This summer, a metal detectorist scanning a field at Agdenes farm on Norway’s Trondheim Fjord unearthed a piece of bronze jewelry. The well preserved object is a bird-like figure with intricate designs representing fish or dolphins on each wing. The decoration identifies it as being of Celtic origin, probably Irish, made in the 8th or 9th century. The Irish craftsmen made it as a fitting for a horse harness, but at some point it was converted into a brooch, as attested by a hole at the bottom and rust from where the pin was attached to the back. This second stage was the work of Vikings who often converted loot from their raids into jewelry for their loved ones.
It was almost certainly buried with a woman. Similar pieces have been found before, almost all of them in women’s graves from the first half of the 800s, the early years of the Viking incursions on the British Isles. Unfortunately the grave itself was not found. The object was ploughed up and scattered in the 1200 years since it was buried, and the grave in all likelihood has been destroyed.
Experts at the Norwegian University of Science and Technology (NTNU) University Museum analyzed the brooch and found traces of gilding, so the green bronze was once shiny gold, a coveted prize for a raider, and a very fine present for any raider’s lover or family member.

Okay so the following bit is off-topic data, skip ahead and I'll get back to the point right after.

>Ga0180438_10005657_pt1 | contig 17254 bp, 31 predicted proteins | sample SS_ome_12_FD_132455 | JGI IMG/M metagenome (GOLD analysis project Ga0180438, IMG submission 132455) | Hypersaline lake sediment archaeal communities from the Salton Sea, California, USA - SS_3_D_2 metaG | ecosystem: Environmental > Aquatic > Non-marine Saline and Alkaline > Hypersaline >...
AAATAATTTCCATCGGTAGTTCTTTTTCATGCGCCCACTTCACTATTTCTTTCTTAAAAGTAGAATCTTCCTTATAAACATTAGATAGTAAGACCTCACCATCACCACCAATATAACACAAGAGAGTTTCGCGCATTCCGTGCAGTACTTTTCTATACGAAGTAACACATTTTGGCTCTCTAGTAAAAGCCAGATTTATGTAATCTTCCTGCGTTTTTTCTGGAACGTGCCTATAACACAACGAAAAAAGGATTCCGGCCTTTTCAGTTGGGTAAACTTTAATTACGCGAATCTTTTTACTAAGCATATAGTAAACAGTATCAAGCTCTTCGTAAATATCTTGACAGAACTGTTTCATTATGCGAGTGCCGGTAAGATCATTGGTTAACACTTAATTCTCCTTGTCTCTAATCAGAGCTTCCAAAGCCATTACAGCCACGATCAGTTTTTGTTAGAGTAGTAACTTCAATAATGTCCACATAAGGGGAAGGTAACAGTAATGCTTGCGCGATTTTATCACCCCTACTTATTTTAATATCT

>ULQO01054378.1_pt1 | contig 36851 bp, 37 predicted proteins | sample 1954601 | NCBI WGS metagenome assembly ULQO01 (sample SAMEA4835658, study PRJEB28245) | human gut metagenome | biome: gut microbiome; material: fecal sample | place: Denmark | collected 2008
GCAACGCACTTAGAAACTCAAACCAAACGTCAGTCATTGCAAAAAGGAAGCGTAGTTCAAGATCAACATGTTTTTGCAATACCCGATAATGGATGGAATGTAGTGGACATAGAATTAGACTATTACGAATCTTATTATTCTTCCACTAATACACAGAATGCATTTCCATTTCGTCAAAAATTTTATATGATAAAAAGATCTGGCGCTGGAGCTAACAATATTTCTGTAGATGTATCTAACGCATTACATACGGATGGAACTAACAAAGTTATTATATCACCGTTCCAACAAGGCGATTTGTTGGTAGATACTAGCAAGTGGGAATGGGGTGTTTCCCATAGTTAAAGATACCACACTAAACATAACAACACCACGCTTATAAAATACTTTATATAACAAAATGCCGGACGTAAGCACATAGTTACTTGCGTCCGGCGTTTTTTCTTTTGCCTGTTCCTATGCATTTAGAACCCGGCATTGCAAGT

Being part of the early Viking raids brought status and prestige to the individuals who participated, but also to their families. The men who returned alive from the dangerous journeys gave the objects they had stolen as gifts to female family members who waited for them at home. The fittings were then turned into jewellery, and were worn on traditional Norse clothing as brooches, pendants or belt fittings.
“As a result, it became clear to everyone that those women had family members who had taken part in successful expeditions far away. There are traces of gold on the surface of the jewellery, so it was originally covered in gold. That made it appear more valuable than it actually was. In addition, each piece of jewellery was unique, so the owner did not risk having the housewife next door turn up with the same piece of jewellery,” [NTNU doctoral student Aina Margrethe] Heen Pettersen says.
Jewellery of this kind has typically been found in women’s graves with relatively few other burial gifts. This suggests that many of the Vikings who took part in raids far away did not represent the top layer of the social hierarchy. Instead, they were “nouveau riche” farmers and fishermen who got the opportunity to climb the social ladder by taking part in Viking raids.
The area where the brooch was found is mentioned in some of the sagas as a rallying point for ships and raiders setting out from the south end of the mouth of the Trondheim Fjord for the British Isles. The remains of a 12th century harbour built by King Øystein have been found next to Agdenes farm, so the location was of signficant strategic importance by then. The discovery of the brooch confirms that the site was populated and benefitted from raiding wealth centuries before Øystein’s harbour was built in the dawn of Viking engagement with the British Isles.